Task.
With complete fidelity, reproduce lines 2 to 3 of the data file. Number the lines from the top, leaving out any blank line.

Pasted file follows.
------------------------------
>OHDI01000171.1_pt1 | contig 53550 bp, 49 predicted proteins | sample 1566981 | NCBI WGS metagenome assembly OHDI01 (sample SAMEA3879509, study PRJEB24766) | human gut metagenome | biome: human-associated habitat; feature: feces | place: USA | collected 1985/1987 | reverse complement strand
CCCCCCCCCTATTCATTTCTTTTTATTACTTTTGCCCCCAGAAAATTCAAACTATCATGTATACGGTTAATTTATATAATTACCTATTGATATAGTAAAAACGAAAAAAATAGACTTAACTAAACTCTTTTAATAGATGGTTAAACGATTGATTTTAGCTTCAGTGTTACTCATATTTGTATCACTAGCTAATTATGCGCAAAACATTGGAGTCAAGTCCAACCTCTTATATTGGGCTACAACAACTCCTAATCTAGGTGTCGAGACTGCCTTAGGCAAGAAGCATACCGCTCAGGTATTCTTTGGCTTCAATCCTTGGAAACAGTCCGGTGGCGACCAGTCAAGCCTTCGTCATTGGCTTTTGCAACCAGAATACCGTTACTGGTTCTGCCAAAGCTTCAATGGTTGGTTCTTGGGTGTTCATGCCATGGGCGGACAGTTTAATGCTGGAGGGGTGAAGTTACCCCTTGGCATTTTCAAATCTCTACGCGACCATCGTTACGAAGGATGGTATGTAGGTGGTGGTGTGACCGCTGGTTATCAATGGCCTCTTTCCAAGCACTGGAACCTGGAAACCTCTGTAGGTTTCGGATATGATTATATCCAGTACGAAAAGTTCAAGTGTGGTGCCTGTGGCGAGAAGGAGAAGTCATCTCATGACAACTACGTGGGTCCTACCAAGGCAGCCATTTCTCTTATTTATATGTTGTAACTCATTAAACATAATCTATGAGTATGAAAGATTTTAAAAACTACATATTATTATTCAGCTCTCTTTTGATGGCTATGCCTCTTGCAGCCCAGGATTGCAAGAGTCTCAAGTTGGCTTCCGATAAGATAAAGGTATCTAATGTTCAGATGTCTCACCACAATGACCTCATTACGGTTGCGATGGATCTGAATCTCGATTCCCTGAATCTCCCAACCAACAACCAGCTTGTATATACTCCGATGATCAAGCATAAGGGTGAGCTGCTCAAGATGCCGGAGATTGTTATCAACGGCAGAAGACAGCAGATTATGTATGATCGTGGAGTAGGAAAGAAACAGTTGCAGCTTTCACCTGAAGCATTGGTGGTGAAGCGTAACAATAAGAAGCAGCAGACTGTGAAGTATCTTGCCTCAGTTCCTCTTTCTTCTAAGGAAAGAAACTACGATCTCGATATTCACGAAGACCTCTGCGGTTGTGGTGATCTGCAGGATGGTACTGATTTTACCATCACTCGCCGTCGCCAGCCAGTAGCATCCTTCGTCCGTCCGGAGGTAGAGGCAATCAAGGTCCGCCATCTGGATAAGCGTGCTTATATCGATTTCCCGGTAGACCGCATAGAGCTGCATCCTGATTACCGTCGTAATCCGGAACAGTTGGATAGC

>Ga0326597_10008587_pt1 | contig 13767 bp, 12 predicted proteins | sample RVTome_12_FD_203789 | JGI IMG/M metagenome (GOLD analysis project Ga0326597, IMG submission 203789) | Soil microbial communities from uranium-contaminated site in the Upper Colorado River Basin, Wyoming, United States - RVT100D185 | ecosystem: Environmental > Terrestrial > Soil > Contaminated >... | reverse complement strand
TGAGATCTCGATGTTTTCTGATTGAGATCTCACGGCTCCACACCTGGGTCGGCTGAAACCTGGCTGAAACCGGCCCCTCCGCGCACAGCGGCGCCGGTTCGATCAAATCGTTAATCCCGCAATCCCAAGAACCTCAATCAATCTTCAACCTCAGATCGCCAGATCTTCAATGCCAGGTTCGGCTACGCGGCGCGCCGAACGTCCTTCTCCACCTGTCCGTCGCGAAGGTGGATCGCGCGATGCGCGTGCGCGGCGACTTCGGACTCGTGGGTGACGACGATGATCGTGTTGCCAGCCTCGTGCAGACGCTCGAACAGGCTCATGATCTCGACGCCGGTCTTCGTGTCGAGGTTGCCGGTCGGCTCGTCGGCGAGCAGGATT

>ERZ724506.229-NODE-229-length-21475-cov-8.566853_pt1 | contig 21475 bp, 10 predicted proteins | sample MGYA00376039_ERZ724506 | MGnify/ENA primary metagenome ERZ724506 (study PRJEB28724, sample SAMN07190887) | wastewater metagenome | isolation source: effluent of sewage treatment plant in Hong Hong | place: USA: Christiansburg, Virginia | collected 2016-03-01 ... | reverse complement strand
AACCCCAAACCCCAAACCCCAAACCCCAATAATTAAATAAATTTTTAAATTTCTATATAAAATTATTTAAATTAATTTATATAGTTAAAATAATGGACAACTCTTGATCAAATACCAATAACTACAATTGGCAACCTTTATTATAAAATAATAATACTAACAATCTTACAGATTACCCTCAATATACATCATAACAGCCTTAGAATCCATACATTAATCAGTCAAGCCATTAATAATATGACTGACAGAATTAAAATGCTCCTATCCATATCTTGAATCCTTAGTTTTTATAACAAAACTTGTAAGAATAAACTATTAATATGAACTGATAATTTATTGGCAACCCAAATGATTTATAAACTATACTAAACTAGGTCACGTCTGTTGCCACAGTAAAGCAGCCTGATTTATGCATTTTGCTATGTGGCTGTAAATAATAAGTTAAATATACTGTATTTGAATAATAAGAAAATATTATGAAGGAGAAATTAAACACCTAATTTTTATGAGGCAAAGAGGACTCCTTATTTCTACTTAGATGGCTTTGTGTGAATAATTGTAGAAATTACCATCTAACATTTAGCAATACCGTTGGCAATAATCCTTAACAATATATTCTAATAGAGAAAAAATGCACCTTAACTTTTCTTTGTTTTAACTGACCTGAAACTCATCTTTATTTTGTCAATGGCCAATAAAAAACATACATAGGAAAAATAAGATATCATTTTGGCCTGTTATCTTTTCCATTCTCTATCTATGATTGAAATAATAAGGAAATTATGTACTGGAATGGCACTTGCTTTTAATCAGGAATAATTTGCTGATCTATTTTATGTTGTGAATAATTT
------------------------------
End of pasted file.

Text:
CCCCCCCCCTATTCATTTCTTTTTATTACTTTTGCCCCCAGAAAATTCAAACTATCATGTATACGGTTAATTTATATAATTACCTATTGATATAGTAAAAACGAAAAAAATAGACTTAACTAAACTCTTTTAATAGATGGTTAAACGATTGATTTTAGCTTCAGTGTTACTCATATTTGTATCACTAGCTAATTATGCGCAAAACATTGGAGTCAAGTCCAACCTCTTATATTGGGCTACAACAACTCCTAATCTAGGTGTCGAGACTGCCTTAGGCAAGAAGCATACCGCTCAGGTATTCTTTGGCTTCAATCCTTGGAAACAGTCCGGTGGCGACCAGTCAAGCCTTCGTCATTGGCTTTTGCAACCAGAATACCGTTACTGGTTCTGCCAAAGCTTCAATGGTTGGTTCTTGGGTGTTCATGCCATGGGCGGACAGTTTAATGCTGGAGGGGTGAAGTTACCCCTTGGCATTTTCAAATCTCTACGCGACCATCGTTACGAAGGATGGTATGTAGGTGGTGGTGTGACCGCTGGTTATCAATGGCCTCTTTCCAAGCACTGGAACCTGGAAACCTCTGTAGGTTTCGGATATGATTATATCCAGTACGAAAAGTTCAAGTGTGGTGCCTGTGGCGAGAAGGAGAAGTCATCTCATGACAACTACGTGGGTCCTACCAAGGCAGCCATTTCTCTTATTTATATGTTGTAACTCATTAAACATAATCTATGAGTATGAAAGATTTTAAAAACTACATATTATTATTCAGCTCTCTTTTGATGGCTATGCCTCTTGCAGCCCAGGATTGCAAGAGTCTCAAGTTGGCTTCCGATAAGATAAAGGTATCTAATGTTCAGATGTCTCACCACAATGACCTCATTACGGTTGCGATGGATCTGAATCTCGATTCCCTGAATCTCCCAACCAACAACCAGCTTGTATATACTCCGATGATCAAGCATAAGGGTGAGCTGCTCAAGATGCCGGAGATTGTTATCAACGGCAGAAGACAGCAGATTATGTATGATCGTGGAGTAGGAAAGAAACAGTTGCAGCTTTCACCTGAAGCATTGGTGGTGAAGCGTAACAATAAGAAGCAGCAGACTGTGAAGTATCTTGCCTCAGTTCCTCTTTCTTCTAAGGAAAGAAACTACGATCTCGATATTCACGAAGACCTCTGCGGTTGTGGTGATCTGCAGGATGGTACTGATTTTACCATCACTCGCCGTCGCCAGCCAGTAGCATCCTTCGTCCGTCCGGAGGTAGAGGCAATCAAGGTCCGCCATCTGGATAAGCGTGCTTATATCGATTTCCCGGTAGACCGCATAGAGCTGCATCCTGATTACCGTCGTAATCCGGAACAGTTGGATAGC

>Ga0326597_10008587_pt1 | contig 13767 bp, 12 predicted proteins | sample RVTome_12_FD_203789 | JGI IMG/M metagenome (GOLD analysis project Ga0326597, IMG submission 203789) | Soil microbial communities from uranium-contaminated site in the Upper Colorado River Basin, Wyoming, United States - RVT100D185 | ecosystem: Environmental > Terrestrial > Soil > Contaminated >... | reverse complement strand